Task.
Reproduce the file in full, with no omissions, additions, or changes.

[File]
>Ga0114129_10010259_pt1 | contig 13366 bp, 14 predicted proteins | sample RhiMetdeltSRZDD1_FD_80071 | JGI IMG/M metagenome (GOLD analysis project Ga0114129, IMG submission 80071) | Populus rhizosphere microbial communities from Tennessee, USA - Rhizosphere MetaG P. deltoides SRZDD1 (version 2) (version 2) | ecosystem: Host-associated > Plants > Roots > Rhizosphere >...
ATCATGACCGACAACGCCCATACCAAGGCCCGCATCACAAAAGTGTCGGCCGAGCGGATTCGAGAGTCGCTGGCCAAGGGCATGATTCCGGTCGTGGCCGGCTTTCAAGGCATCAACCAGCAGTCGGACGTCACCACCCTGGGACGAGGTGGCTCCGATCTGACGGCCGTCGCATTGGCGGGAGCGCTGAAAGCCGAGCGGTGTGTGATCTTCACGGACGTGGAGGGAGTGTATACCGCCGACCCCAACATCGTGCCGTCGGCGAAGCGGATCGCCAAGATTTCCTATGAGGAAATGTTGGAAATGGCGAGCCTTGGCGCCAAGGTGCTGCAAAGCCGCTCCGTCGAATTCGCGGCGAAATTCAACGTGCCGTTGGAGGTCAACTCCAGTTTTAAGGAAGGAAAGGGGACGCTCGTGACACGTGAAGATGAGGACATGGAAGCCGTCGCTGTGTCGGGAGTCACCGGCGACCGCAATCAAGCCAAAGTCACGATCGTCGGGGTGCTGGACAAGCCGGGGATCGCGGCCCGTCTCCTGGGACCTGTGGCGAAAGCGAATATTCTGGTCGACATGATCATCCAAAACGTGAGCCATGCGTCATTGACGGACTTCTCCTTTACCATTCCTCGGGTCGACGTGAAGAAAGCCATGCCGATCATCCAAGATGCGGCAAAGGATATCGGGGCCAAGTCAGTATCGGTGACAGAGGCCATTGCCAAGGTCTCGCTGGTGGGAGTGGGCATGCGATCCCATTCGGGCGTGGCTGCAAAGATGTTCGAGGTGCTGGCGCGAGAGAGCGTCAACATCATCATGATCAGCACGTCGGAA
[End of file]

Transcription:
>Ga0114129_10010259_pt1 | contig 13366 bp, 14 predicted proteins | sample RhiMetdeltSRZDD1_FD_80071 | JGI IMG/M metagenome (GOLD analysis project Ga0114129, IMG submission 80071) | Populus rhizosphere microbial communities from Tennessee, USA - Rhizosphere MetaG P. deltoides SRZDD1 (version 2) (version 2) | ecosystem: Host-associated > Plants > Roots > Rhizosphere >...
ATCATGACCGACAACGCCCATACCAAGGCCCGCATCACAAAAGTGTCGGCCGAGCGGATTCGAGAGTCGCTGGCCAAGGGCATGATTCCGGTCGTGGCCGGCTTTCAAGGCATCAACCAGCAGTCGGACGTCACCACCCTGGGACGAGGTGGCTCCGATCTGACGGCCGTCGCATTGGCGGGAGCGCTGAAAGCCGAGCGGTGTGTGATCTTCACGGACGTGGAGGGAGTGTATACCGCCGACCCCAACATCGTGCCGTCGGCGAAGCGGATCGCCAAGATTTCCTATGAGGAAATGTTGGAAATGGCGAGCCTTGGCGCCAAGGTGCTGCAAAGCCGCTCCGTCGAATTCGCGGCGAAATTCAACGTGCCGTTGGAGGTCAACTCCAGTTTTAAGGAAGGAAAGGGGACGCTCGTGACACGTGAAGATGAGGACATGGAAGCCGTCGCTGTGTCGGGAGTCACCGGCGACCGCAATCAAGCCAAAGTCACGATCGTCGGGGTGCTGGACAAGCCGGGGATCGCGGCCCGTCTCCTGGGACCTGTGGCGAAAGCGAATATTCTGGTCGACATGATCATCCAAAACGTGAGCCATGCGTCATTGACGGACTTCTCCTTTACCATTCCTCGGGTCGACGTGAAGAAAGCCATGCCGATCATCCAAGATGCGGCAAAGGATATCGGGGCCAAGTCAGTATCGGTGACAGAGGCCATTGCCAAGGTCTCGCTGGTGGGAGTGGGCATGCGATCCCATTCGGGCGTGGCTGCAAAGATGTTCGAGGTGCTGGCGCGAGAGAGCGTCAACATCATCATGATCAGCACGTCGGAA